Exercise to Support Bladder Health
Do you struggle with exercise for fear of not being in control of your bladder? Or have you been told that bladder leakage is "normal" and there is nothing you can do about it? The truth is that urinary issues are NOT NORMAL at any age and can be effectively treated and also prevented with the right exercise and breath control. The same exercises that help urinary dysfunction also help other problems such as back pain and pelvic girdle dysfunction which are typical conditions that coincide with bladder dysfunction.
Common bladder issues include:
- stopping at every bathroom or more than 8 trips in a 24-hour period (urinary frequency)
- the sudden and uncontrollable need to urinate (urgency),
- incomplete bladder emptying (urinary retention)
- involuntary loss of urine (urinary incontinence)
- waking in the middle of the night to void (nocturia).
- pelvic organ prolapse (organ descent of urethra, bladder, vagina or rectum).
There is evidence that doing Kegels, or pelvic floor exercises, can lower the risk of stress incontinence, which is the involuntary loss of urine with coughing, sneezing or exercise (Cochrane Review). However, exercise for the pelvic floor muscles should incorporate both lengthening and strengthening and can be part of your regular exercise program. Often the pelvic floor is tight and needs to attain its proper length before it can contract. To ensure the pelvic floor moves through its entire range of motion, therapeutic exercise that incorporates proper breathing along with deep core and hip strengthening is essential.
Breath control is one of the most important aspects of improve pelvic floor function. Lengthening of the pelvic floor occurs on the inhale as the pelvic floor descends like a hammock. Strengthening or contracting the pelvic floor occurs on the exhale as the diaphragm pulls the pelvic floor back inside the pelvis, making the pelvic floor hammock taut, like a trampoline (see diagram below). Breath holding from stress or habit does not allow the pelvic floor to move or function as it should. Pregnancy, child birth and/or adhesions from surgery, trauma/ falls or gut inflammation can disrupt pelvic floor function when the diaphragm is not able to move appropriately.
In addition, tension in the hips can disrupt pelvic floor function. The pelvic floor muscles act like a hammock and attach from the tailbone to the pubic bone front to back and to the obturator internus/ hip rotator muscles on each side (see photo below). Imagine pulling a hammock from both ends to lift a hammock. This is the same function that the hip rotators provide for the pelvic floor; to create a fascial lift from the sides. However, if one hip is tighter, the pelvic floor cannot contract properly and becomes dysfunctional. Hip range of motion and mobility is an important aspect of a pelvic floor evaluation. If the hips are tight, mobilization and instruction in exercise to improve hip mobility is essential for a healthy pelvic floor.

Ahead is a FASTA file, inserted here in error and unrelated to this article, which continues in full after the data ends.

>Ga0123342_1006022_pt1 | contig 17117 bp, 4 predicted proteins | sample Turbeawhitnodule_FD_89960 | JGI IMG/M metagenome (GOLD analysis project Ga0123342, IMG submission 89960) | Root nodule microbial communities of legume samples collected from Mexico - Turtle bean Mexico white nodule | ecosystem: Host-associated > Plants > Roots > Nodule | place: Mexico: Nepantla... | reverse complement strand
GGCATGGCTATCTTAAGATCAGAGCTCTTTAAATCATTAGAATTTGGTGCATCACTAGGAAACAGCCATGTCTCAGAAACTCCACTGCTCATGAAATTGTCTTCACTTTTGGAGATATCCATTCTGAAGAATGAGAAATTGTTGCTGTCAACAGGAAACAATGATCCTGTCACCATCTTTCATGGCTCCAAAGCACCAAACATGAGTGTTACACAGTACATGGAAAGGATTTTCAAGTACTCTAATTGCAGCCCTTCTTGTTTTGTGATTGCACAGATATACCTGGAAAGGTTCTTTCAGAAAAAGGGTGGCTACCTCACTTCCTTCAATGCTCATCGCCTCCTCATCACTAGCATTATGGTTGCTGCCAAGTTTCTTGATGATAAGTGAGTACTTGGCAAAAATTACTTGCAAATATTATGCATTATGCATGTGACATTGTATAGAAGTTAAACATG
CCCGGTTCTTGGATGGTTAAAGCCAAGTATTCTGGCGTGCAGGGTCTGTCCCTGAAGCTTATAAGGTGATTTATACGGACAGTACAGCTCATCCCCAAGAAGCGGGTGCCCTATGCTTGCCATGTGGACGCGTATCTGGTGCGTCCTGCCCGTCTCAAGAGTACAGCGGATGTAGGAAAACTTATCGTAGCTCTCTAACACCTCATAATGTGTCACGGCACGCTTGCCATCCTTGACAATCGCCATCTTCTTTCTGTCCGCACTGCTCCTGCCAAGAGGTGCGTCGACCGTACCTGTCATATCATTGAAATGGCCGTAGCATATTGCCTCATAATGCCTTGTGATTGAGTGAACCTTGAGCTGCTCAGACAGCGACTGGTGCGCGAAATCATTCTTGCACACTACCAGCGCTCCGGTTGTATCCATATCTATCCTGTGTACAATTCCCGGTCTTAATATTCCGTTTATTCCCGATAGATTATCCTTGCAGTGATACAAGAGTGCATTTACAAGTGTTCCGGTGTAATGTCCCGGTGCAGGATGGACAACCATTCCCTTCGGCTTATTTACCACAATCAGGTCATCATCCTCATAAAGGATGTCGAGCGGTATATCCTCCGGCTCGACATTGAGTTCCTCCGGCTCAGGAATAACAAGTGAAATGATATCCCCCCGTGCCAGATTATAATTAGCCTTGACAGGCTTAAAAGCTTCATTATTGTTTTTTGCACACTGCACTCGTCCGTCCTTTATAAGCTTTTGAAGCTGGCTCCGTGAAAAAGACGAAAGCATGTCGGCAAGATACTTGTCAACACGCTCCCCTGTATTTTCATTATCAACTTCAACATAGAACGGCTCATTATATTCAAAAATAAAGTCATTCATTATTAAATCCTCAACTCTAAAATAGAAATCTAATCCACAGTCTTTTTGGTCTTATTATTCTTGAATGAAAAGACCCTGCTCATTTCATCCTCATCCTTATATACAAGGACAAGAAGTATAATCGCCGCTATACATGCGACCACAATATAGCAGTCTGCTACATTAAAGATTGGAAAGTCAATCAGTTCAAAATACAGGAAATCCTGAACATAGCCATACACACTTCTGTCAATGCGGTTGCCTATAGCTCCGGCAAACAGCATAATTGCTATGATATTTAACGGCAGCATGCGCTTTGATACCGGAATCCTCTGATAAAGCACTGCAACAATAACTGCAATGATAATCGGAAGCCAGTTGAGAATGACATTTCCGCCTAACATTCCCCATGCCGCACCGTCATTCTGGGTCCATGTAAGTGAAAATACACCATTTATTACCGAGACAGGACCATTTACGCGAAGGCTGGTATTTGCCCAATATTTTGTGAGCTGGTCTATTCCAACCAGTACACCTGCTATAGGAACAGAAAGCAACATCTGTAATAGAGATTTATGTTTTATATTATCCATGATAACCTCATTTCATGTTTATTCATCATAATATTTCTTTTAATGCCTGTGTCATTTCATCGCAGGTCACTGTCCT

In addition to exercises that address pelvic floor and hip tension, there is evidence that general moderate exercise may lower the risk for urinary incontinence, most likely as a result of decreased weight on the pelvic floor. Modifying your workout until you have restored the pelvic floor to function may be necessary. A good pelvic floor therapist should be able to instruct you in appropriate exercise and modifications, whether you are doing Pilates, Boot Camp, yoga, weight training or any other fitness routine. See our BLOG on why crunches and sit-ups may not be the best core exercise and should be postponed if you have bladder issues.
If you or someone you know is struggling with bladder issues, request our FREE GUIDE, Three Steps to a Healthy Core by clicking here. Become empowered and stop covering up the problem with expensive pads and medications that come with unpleasant side effects. Strengthen your core, lose your belly pouch and do not celebrate that "pee happens" but rather kick incontinence to the curb!
Cochrane Data Syst. Review (2010), CD005654.
B. Engl J Med (2009). 360: 481.